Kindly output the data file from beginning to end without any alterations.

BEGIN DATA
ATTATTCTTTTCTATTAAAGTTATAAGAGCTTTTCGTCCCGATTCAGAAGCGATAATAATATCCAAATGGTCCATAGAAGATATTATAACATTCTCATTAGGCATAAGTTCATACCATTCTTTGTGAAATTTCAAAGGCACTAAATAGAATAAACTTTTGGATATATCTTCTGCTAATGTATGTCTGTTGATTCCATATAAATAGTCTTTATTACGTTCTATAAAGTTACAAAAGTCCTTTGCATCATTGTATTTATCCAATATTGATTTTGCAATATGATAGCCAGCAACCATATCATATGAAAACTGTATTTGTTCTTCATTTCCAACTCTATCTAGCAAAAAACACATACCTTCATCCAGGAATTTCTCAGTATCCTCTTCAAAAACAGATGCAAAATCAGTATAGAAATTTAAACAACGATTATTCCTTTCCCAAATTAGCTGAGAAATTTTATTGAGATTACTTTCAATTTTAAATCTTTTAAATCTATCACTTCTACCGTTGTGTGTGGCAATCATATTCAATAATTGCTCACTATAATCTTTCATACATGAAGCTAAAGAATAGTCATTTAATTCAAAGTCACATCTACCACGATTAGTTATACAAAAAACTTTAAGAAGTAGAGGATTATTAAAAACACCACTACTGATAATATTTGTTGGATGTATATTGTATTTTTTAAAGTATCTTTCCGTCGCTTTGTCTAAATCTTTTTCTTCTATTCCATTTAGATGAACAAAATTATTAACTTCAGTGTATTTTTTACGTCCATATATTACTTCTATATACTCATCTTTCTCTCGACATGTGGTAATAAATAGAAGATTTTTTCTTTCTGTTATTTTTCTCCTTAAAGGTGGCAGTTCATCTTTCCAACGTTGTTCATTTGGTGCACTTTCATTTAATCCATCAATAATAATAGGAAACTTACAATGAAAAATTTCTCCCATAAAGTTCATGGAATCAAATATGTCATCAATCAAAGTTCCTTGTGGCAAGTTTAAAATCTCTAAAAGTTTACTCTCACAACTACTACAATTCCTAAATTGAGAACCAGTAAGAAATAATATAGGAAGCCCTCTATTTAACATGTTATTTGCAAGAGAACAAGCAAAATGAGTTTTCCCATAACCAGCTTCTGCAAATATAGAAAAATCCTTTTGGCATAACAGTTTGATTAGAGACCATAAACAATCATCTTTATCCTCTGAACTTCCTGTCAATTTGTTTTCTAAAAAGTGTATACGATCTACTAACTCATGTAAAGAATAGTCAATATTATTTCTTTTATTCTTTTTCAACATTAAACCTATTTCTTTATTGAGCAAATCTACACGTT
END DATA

ATTATTCTTTTCTATTAAAGTTATAAGAGCTTTTCGTCCCGATTCAGAAGCGATAATAATATCCAAATGGTCCATAGAAGATATTATAACATTCTCATTAGGCATAAGTTCATACCATTCTTTGTGAAATTTCAAAGGCACTAAATAGAATAAACTTTTGGATATATCTTCTGCTAATGTATGTCTGTTGATTCCATATAAATAGTCTTTATTACGTTCTATAAAGTTACAAAAGTCCTTTGCATCATTGTATTTATCCAATATTGATTTTGCAATATGATAGCCAGCAACCATATCATATGAAAACTGTATTTGTTCTTCATTTCCAACTCTATCTAGCAAAAAACACATACCTTCATCCAGGAATTTCTCAGTATCCTCTTCAAAAACAGATGCAAAATCAGTATAGAAATTTAAACAACGATTATTCCTTTCCCAAATTAGCTGAGAAATTTTATTGAGATTACTTTCAATTTTAAATCTTTTAAATCTATCACTTCTACCGTTGTGTGTGGCAATCATATTCAATAATTGCTCACTATAATCTTTCATACATGAAGCTAAAGAATAGTCATTTAATTCAAAGTCACATCTACCACGATTAGTTATACAAAAAACTTTAAGAAGTAGAGGATTATTAAAAACACCACTACTGATAATATTTGTTGGATGTATATTGTATTTTTTAAAGTATCTTTCCGTCGCTTTGTCTAAATCTTTTTCTTCTATTCCATTTAGATGAACAAAATTATTAACTTCAGTGTATTTTTTACGTCCATATATTACTTCTATATACTCATCTTTCTCTCGACATGTGGTAATAAATAGAAGATTTTTTCTTTCTGTTATTTTTCTCCTTAAAGGTGGCAGTTCATCTTTCCAACGTTGTTCATTTGGTGCACTTTCATTTAATCCATCAATAATAATAGGAAACTTACAATGAAAAATTTCTCCCATAAAGTTCATGGAATCAAATATGTCATCAATCAAAGTTCCTTGTGGCAAGTTTAAAATCTCTAAAAGTTTACTCTCACAACTACTACAATTCCTAAATTGAGAACCAGTAAGAAATAATATAGGAAGCCCTCTATTTAACATGTTATTTGCAAGAGAACAAGCAAAATGAGTTTTCCCATAACCAGCTTCTGCAAATATAGAAAAATCCTTTTGGCATAACAGTTTGATTAGAGACCATAAACAATCATCTTTATCCTCTGAACTTCCTGTCAATTTGTTTTCTAAAAAGTGTATACGATCTACTAACTCATGTAAAGAATAGTCAATATTATTTCTTTTATTCTTTTTCAACATTAAACCTATTTCTTTATTGAGCAAATCTACACGTT